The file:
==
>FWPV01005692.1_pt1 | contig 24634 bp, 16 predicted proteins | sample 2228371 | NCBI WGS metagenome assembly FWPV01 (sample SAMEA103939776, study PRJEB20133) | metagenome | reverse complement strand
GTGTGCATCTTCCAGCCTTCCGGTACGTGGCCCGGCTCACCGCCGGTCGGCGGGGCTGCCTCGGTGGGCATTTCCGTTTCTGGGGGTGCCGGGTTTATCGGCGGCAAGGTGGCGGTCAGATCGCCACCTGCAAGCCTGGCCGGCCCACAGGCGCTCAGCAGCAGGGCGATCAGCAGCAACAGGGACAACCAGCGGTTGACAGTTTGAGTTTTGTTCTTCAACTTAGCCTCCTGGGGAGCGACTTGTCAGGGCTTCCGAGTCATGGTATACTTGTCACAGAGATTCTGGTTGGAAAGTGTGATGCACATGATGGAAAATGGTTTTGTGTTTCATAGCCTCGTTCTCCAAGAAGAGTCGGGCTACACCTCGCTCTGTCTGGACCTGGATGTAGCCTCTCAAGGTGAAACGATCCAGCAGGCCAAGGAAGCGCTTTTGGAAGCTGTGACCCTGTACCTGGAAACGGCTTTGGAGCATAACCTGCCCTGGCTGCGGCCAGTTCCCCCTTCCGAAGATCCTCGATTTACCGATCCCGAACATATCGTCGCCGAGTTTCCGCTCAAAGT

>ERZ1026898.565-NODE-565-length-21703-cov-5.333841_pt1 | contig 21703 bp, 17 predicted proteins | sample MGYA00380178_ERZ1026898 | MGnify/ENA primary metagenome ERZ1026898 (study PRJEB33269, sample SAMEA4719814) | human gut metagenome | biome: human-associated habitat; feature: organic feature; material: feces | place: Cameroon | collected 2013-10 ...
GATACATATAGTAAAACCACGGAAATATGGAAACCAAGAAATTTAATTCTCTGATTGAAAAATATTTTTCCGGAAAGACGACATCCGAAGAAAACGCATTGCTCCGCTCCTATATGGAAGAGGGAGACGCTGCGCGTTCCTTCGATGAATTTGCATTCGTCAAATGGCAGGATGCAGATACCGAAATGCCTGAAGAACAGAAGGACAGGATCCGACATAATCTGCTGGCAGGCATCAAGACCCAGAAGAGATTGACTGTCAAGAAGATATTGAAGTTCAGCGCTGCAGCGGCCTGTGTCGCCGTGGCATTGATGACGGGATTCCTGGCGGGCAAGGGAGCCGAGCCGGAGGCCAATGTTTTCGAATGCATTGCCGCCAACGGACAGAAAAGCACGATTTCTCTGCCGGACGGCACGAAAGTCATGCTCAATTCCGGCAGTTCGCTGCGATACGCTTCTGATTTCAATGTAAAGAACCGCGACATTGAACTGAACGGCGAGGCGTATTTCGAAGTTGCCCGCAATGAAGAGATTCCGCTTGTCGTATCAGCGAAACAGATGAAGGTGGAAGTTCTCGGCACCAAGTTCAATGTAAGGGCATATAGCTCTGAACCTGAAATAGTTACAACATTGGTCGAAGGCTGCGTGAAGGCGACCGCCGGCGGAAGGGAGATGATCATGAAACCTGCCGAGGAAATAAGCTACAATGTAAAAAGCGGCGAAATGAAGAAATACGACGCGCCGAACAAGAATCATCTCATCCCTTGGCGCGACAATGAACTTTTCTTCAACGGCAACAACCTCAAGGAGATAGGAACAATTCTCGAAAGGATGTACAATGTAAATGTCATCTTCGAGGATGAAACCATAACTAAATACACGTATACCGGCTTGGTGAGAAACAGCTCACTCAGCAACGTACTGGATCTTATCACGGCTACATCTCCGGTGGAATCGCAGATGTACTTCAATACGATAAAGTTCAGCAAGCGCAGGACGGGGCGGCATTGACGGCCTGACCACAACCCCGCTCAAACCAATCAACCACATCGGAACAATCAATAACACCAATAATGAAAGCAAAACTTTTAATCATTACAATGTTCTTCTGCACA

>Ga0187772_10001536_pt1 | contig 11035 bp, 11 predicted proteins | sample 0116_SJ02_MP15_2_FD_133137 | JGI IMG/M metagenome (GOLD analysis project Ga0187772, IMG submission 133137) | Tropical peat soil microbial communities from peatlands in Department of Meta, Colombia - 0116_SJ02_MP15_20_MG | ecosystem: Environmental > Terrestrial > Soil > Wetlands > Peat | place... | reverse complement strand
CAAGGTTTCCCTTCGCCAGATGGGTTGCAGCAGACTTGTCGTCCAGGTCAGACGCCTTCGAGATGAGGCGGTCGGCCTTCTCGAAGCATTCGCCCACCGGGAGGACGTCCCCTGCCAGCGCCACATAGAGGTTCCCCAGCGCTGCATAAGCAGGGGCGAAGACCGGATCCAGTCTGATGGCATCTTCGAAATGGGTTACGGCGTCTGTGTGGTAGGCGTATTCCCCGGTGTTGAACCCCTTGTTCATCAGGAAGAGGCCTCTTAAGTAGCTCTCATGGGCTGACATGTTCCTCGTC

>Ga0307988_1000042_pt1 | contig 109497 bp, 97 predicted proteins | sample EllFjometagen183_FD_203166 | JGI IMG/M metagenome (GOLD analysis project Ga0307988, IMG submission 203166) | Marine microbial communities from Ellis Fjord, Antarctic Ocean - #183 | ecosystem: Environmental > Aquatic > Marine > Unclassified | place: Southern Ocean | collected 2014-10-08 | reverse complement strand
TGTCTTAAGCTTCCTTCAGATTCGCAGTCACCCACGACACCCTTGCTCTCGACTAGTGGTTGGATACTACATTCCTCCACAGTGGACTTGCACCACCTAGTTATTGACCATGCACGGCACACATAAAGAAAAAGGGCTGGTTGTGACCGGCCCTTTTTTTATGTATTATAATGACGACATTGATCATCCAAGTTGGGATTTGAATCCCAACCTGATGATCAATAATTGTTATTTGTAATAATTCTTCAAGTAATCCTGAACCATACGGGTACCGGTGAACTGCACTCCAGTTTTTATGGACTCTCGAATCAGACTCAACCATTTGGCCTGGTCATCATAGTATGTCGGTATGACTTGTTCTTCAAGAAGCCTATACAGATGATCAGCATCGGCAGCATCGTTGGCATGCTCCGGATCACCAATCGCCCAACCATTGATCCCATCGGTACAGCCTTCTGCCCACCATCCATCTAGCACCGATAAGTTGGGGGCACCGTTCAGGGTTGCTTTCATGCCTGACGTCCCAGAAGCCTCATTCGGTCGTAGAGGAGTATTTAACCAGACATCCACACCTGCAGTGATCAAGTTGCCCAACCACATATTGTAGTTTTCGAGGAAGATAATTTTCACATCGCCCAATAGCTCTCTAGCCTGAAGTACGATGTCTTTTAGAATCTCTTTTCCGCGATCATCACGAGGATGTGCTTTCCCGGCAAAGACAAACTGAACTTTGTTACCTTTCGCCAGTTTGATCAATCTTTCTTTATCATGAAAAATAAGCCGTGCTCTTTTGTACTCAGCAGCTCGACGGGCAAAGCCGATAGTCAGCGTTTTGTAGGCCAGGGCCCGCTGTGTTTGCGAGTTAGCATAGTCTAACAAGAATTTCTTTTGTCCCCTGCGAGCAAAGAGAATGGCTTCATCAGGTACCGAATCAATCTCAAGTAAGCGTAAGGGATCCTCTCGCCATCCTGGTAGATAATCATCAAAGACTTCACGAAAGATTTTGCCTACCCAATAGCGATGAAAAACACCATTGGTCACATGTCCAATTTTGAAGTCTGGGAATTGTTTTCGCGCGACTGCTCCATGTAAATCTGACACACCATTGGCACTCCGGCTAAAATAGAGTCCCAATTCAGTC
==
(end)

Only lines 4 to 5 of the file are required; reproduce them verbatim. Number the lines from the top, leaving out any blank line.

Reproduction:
GATACATATAGTAAAACCACGGAAATATGGAAACCAAGAAATTTAATTCTCTGATTGAAAAATATTTTTCCGGAAAGACGACATCCGAAGAAAACGCATTGCTCCGCTCCTATATGGAAGAGGGAGACGCTGCGCGTTCCTTCGATGAATTTGCATTCGTCAAATGGCAGGATGCAGATACCGAAATGCCTGAAGAACAGAAGGACAGGATCCGACATAATCTGCTGGCAGGCATCAAGACCCAGAAGAGATTGACTGTCAAGAAGATATTGAAGTTCAGCGCTGCAGCGGCCTGTGTCGCCGTGGCATTGATGACGGGATTCCTGGCGGGCAAGGGAGCCGAGCCGGAGGCCAATGTTTTCGAATGCATTGCCGCCAACGGACAGAAAAGCACGATTTCTCTGCCGGACGGCACGAAAGTCATGCTCAATTCCGGCAGTTCGCTGCGATACGCTTCTGATTTCAATGTAAAGAACCGCGACATTGAACTGAACGGCGAGGCGTATTTCGAAGTTGCCCGCAATGAAGAGATTCCGCTTGTCGTATCAGCGAAACAGATGAAGGTGGAAGTTCTCGGCACCAAGTTCAATGTAAGGGCATATAGCTCTGAACCTGAAATAGTTACAACATTGGTCGAAGGCTGCGTGAAGGCGACCGCCGGCGGAAGGGAGATGATCATGAAACCTGCCGAGGAAATAAGCTACAATGTAAAAAGCGGCGAAATGAAGAAATACGACGCGCCGAACAAGAATCATCTCATCCCTTGGCGCGACAATGAACTTTTCTTCAACGGCAACAACCTCAAGGAGATAGGAACAATTCTCGAAAGGATGTACAATGTAAATGTCATCTTCGAGGATGAAACCATAACTAAATACACGTATACCGGCTTGGTGAGAAACAGCTCACTCAGCAACGTACTGGATCTTATCACGGCTACATCTCCGGTGGAATCGCAGATGTACTTCAATACGATAAAGTTCAGCAAGCGCAGGACGGGGCGGCATTGACGGCCTGACCACAACCCCGCTCAAACCAATCAACCACATCGGAACAATCAATAACACCAATAATGAAAGCAAAACTTTTAATCATTACAATGTTCTTCTGCACA

>Ga0187772_10001536_pt1 | contig 11035 bp, 11 predicted proteins | sample 0116_SJ02_MP15_2_FD_133137 | JGI IMG/M metagenome (GOLD analysis project Ga0187772, IMG submission 133137) | Tropical peat soil microbial communities from peatlands in Department of Meta, Colombia - 0116_SJ02_MP15_20_MG | ecosystem: Environmental > Terrestrial > Soil > Wetlands > Peat | place... | reverse complement strand